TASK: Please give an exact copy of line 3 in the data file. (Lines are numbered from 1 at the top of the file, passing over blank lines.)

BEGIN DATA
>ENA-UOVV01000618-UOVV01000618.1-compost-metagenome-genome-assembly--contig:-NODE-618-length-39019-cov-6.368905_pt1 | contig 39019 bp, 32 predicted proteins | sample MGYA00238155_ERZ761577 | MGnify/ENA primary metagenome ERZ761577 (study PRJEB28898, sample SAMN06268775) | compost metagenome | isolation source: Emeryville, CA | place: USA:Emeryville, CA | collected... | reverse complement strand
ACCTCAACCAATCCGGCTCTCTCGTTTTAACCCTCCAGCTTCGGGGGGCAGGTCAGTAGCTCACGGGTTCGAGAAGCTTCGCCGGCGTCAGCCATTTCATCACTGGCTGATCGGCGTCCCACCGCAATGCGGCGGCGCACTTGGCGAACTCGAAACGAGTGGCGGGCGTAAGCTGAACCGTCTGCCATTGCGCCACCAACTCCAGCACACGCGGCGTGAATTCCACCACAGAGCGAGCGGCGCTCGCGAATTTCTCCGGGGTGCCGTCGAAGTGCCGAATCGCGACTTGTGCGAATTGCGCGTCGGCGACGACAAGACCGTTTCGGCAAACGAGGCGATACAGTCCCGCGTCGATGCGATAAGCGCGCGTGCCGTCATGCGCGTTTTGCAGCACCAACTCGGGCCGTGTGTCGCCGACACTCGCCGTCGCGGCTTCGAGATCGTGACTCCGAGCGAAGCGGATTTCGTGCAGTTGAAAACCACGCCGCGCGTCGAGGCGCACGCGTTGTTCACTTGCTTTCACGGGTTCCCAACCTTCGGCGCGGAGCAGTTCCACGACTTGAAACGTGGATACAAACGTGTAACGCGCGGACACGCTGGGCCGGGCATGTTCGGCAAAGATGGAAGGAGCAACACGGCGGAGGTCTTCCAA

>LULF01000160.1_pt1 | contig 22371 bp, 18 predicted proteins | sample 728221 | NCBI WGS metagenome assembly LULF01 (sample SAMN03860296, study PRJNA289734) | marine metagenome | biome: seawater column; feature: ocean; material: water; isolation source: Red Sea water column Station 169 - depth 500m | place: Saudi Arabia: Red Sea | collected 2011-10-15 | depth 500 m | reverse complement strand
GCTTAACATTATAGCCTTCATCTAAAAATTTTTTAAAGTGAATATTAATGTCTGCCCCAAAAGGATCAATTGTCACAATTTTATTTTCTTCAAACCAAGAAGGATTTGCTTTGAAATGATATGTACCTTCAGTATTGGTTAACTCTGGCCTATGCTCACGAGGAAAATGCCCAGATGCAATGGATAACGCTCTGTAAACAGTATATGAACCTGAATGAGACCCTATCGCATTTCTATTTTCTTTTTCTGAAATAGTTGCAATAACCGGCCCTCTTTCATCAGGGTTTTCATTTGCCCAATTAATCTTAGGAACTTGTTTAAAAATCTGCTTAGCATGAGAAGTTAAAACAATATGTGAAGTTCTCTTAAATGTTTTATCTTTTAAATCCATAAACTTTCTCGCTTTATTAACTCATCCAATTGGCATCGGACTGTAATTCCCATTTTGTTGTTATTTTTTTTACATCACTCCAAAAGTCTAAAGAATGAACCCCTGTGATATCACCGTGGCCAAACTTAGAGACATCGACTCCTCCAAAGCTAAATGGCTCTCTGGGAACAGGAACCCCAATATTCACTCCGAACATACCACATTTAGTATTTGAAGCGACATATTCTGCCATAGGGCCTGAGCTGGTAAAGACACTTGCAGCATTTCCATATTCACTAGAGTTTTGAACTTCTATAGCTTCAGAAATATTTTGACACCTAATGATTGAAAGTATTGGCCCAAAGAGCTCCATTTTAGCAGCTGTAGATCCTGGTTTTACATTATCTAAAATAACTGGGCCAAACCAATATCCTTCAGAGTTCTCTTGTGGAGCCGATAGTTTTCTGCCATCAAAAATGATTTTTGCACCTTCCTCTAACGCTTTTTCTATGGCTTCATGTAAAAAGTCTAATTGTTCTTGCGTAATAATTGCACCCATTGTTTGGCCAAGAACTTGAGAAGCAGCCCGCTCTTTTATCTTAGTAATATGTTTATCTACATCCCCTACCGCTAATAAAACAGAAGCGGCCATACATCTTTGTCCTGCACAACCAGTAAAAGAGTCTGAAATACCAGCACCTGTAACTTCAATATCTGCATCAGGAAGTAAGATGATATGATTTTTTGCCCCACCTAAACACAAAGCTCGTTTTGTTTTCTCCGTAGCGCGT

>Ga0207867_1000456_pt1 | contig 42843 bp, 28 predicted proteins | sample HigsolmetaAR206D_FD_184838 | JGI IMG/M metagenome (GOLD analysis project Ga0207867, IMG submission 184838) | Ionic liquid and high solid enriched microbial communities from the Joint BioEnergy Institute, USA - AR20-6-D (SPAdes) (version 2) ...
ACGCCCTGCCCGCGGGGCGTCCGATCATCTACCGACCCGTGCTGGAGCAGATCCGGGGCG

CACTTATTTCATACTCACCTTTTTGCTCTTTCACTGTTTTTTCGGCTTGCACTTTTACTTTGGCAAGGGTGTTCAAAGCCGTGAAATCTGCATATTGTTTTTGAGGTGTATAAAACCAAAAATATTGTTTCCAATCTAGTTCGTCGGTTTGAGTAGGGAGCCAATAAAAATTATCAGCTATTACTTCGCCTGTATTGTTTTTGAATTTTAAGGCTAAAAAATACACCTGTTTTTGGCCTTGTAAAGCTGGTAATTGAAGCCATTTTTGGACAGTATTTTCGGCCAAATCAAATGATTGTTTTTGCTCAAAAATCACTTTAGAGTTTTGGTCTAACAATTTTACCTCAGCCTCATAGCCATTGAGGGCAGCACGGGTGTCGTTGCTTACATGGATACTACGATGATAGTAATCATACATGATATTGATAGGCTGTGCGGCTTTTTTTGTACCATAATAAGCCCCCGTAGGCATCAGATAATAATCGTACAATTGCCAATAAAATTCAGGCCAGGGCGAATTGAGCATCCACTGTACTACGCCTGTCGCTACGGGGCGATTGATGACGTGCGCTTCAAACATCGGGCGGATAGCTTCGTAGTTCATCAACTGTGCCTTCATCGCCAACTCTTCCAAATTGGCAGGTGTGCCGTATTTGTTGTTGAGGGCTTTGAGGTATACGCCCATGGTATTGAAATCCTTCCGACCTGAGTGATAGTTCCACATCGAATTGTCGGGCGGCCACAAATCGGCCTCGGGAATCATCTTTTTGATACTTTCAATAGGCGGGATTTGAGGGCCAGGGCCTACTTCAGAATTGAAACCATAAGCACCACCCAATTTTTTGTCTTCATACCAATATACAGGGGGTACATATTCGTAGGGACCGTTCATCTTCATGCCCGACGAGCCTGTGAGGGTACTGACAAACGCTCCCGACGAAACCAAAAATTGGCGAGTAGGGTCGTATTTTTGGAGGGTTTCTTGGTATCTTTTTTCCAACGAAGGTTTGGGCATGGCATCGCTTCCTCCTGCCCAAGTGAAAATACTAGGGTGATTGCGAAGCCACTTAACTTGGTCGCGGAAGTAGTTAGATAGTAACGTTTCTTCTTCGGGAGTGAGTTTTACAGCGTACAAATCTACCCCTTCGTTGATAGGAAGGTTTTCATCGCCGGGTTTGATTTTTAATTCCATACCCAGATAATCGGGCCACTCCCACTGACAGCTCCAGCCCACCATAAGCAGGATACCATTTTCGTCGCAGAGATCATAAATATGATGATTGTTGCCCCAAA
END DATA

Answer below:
>LULF01000160.1_pt1 | contig 22371 bp, 18 predicted proteins | sample 728221 | NCBI WGS metagenome assembly LULF01 (sample SAMN03860296, study PRJNA289734) | marine metagenome | biome: seawater column; feature: ocean; material: water; isolation source: Red Sea water column Station 169 - depth 500m | place: Saudi Arabia: Red Sea | collected 2011-10-15 | depth 500 m | reverse complement strand